Meatless Mondays: Susan Feniger + A Burmese Gin Thoke Melon Salad Recipe
A three-week trip to an ashram in the Indian town of Ahmednagar in 1981 shifted Susan Feniger's (Street, Top Chef Masters, etc.) aesthetic and approach as a chef. Before then, her professional purview was almost exclusively located within traditional French restaurants on the East coast to the West, including Ma Maison in Los Angeles with then-chef Wolfgang Puck.
Christine Chiao Burmese Gin Thoke Melon Salad
"I was completely blown away by the flavors. It really changed the direction of my palate and what I was drawn to," says Feniger. "I loved the whole culture. It was my first introduction to bangles and I've worn a million bangles of all different styles ever since then. I'm still drawn to those colors too, like turmeric, cayenne and cumin."
"I got exposed to an Indian kitchen in a very different way than I've ever been with Indian food in this country. I've never seen black mustard seeds. I've never worked with chili seeds toasted in that way. I knew lentils, but I never worked with all these different styles," says Feniger.
When Feniger returned from her trip, she and long-time business partner Mary Sue Milliken opened City Café, where they introduced vegetarian plates that echoed some of the flavor profiles and culinary lessons she'd learned.
"At the time, vegetarian plates usually consisted of steamed vegetables. We put together a vegetarian plate that would include things like dal, curry, rice, raita and chutney," Feniger recalls. "Sometimes, it would be sweet and sour eggplant with rice or we might do spaghetti squash with tomatoes and parmesan. The plate was very labor-intensive, but it made for a complete meal."
They sourced some of their ingredients from a 15-acre garden in Brentwood that opened around the same time as City Café, which grew for them black mustard seed sprouts Feniger brought back from India as well as mizuna and dandelion greens. The chefs would put forth platters of vegetables that were unpopular at the time: parsnip chips, rutabaga purée, and sautéed shaved Brussels sprouts with lime and cumin seed. The vegetables were served family-style alongside entrée orders.
"I remember us discussing how we were going to put forth vegetables people hated -- and then see if they'd eat them," says Feniger. They found that the vegetarian platter would be a popular order even amongst non-vegetarians.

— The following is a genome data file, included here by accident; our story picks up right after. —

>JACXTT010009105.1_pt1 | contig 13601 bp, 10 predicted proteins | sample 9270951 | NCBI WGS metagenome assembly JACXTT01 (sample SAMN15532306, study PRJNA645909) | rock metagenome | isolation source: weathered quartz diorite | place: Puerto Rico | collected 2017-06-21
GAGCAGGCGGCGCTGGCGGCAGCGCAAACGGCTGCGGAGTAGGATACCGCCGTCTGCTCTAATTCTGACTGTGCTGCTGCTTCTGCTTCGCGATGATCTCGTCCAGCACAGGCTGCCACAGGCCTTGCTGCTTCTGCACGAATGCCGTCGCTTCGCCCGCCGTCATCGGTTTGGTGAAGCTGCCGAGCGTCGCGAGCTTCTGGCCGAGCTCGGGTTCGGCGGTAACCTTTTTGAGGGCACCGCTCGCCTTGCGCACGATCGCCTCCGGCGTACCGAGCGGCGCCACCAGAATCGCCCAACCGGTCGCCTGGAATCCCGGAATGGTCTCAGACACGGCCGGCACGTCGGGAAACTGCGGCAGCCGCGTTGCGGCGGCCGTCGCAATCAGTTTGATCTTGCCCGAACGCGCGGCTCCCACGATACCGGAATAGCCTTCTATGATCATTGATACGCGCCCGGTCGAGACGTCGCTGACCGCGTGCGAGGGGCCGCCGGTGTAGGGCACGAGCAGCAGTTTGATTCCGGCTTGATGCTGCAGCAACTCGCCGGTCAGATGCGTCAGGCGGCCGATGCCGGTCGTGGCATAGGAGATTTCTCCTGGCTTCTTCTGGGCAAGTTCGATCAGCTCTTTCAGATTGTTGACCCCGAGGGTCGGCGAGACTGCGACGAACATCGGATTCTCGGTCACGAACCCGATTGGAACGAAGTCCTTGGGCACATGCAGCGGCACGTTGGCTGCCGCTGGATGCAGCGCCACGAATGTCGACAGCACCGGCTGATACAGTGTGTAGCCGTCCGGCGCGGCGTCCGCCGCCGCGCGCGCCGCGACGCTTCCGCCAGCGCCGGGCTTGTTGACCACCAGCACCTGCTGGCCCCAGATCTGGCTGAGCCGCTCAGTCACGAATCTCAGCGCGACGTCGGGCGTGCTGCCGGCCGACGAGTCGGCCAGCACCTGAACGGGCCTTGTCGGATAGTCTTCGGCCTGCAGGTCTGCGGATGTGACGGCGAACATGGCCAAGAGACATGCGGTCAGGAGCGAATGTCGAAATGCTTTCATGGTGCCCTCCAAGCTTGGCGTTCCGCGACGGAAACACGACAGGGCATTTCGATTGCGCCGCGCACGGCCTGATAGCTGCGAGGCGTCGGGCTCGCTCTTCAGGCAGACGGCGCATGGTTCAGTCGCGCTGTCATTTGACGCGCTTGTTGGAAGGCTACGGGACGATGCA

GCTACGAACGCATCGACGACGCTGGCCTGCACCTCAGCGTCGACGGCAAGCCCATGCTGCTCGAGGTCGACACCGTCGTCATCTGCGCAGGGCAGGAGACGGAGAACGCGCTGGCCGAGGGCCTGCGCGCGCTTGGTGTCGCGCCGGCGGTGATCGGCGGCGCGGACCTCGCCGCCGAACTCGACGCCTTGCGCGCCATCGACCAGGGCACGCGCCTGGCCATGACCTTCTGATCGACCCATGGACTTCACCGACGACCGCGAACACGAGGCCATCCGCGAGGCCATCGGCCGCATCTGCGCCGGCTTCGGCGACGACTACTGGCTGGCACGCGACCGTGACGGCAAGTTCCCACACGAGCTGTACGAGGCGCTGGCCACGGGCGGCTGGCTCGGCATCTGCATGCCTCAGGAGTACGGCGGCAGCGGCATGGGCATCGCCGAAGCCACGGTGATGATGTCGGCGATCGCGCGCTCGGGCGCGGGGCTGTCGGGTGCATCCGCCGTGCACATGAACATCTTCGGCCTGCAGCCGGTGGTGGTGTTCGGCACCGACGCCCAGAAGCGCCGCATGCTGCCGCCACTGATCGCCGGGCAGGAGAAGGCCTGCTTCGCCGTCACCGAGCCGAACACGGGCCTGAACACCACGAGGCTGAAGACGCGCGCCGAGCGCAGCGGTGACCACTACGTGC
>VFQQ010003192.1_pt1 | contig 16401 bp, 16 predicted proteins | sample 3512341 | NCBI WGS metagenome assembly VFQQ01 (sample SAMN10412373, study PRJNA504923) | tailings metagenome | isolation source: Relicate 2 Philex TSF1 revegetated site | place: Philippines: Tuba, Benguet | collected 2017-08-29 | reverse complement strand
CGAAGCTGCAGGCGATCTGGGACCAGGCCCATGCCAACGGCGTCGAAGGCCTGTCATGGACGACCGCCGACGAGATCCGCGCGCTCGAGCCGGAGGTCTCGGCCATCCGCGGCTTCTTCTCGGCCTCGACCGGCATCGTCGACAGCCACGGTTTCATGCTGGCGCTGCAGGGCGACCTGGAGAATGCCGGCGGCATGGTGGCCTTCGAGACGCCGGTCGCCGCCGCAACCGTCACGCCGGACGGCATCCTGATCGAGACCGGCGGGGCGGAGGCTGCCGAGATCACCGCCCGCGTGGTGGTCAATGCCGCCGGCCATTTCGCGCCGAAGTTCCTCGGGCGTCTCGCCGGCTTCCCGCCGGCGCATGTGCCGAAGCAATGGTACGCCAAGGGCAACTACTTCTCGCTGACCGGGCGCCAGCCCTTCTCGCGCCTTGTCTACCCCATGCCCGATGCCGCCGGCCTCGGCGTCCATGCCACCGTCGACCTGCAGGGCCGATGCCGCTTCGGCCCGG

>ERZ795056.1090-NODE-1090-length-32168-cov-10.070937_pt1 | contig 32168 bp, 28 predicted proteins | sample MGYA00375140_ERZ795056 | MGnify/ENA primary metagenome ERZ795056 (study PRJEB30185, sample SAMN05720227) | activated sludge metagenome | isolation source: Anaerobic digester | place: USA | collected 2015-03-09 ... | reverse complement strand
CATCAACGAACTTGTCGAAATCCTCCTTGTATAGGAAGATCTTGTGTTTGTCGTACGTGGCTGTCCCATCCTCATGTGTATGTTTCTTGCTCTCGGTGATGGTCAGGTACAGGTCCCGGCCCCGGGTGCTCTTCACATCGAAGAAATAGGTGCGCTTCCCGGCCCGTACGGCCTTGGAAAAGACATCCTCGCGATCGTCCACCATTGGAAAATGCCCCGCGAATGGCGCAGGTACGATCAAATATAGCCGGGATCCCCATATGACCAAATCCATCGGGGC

"When we went on our first cookbook tour, I remember Mary Sue and I being blown away by the lack of vegetables on menus. Even on an entrée, you'd get like three snow peas and two baby carrots," Feniger says. "We were like the opposite of that. We would always have all these vegetables to accompany an entrée because we didn't want someone just to get a steak and order a side of vegetables."
"At Border Grill, we do an 80/20 menu all the time. Eight percent of the dishes is plant-based, while 20 percent is not. It's just something Mary Sue and I have always believed in."
The menu at Street comprises a similar ratio, with 65-70% vegetarian or vegan dishes. To Feniger, the content of the dish is not as important as the texture and taste.
"Kasja [Alger, executive chef and partner at Street] and I put a ton of effort into making sure that a vegan dish is as great as the meat or vegetarian dishes, losing none of the richness or full-bodiness. It's about figuring out how to make a vegan dish that's as great as a vegetarian dish that has cheese or a meat dish that might have pork."
Her first trip to India may have exposed her to newer flavors, but Feniger has long gravitated to vegetarianism. "When I was at the CIA, I did a project where I designed a menu at a vegetarian restaurant."
At home, Feniger keeps ingredients that allows her to put together a quick dinner for herself and her partner of 18 years, who is a vegetarian. Although she's an omnivore, she finds that she tends to eat vegetarian meals anyway.
"We always have soba noodles, quinoa, rice, sesame oil, ponzu, soy sauce, lentils, and pasta. I always have ginger and tofu in the refrigerator. I have edamame in the freezer. I always have the kinds of things that can sort of last like carrots, parsnips, rutabaga, broccoli and cauliflower," says Feniger.
'With my go-to stuff, it's dal and rice, soba noodles and vegetables, rice with sautéed vegetables, or rice with furikake [a Japanese condiment], Japanese spices, and tofu. I know if I don't have anything else in the house, I can have a great dinner with these ingredients."
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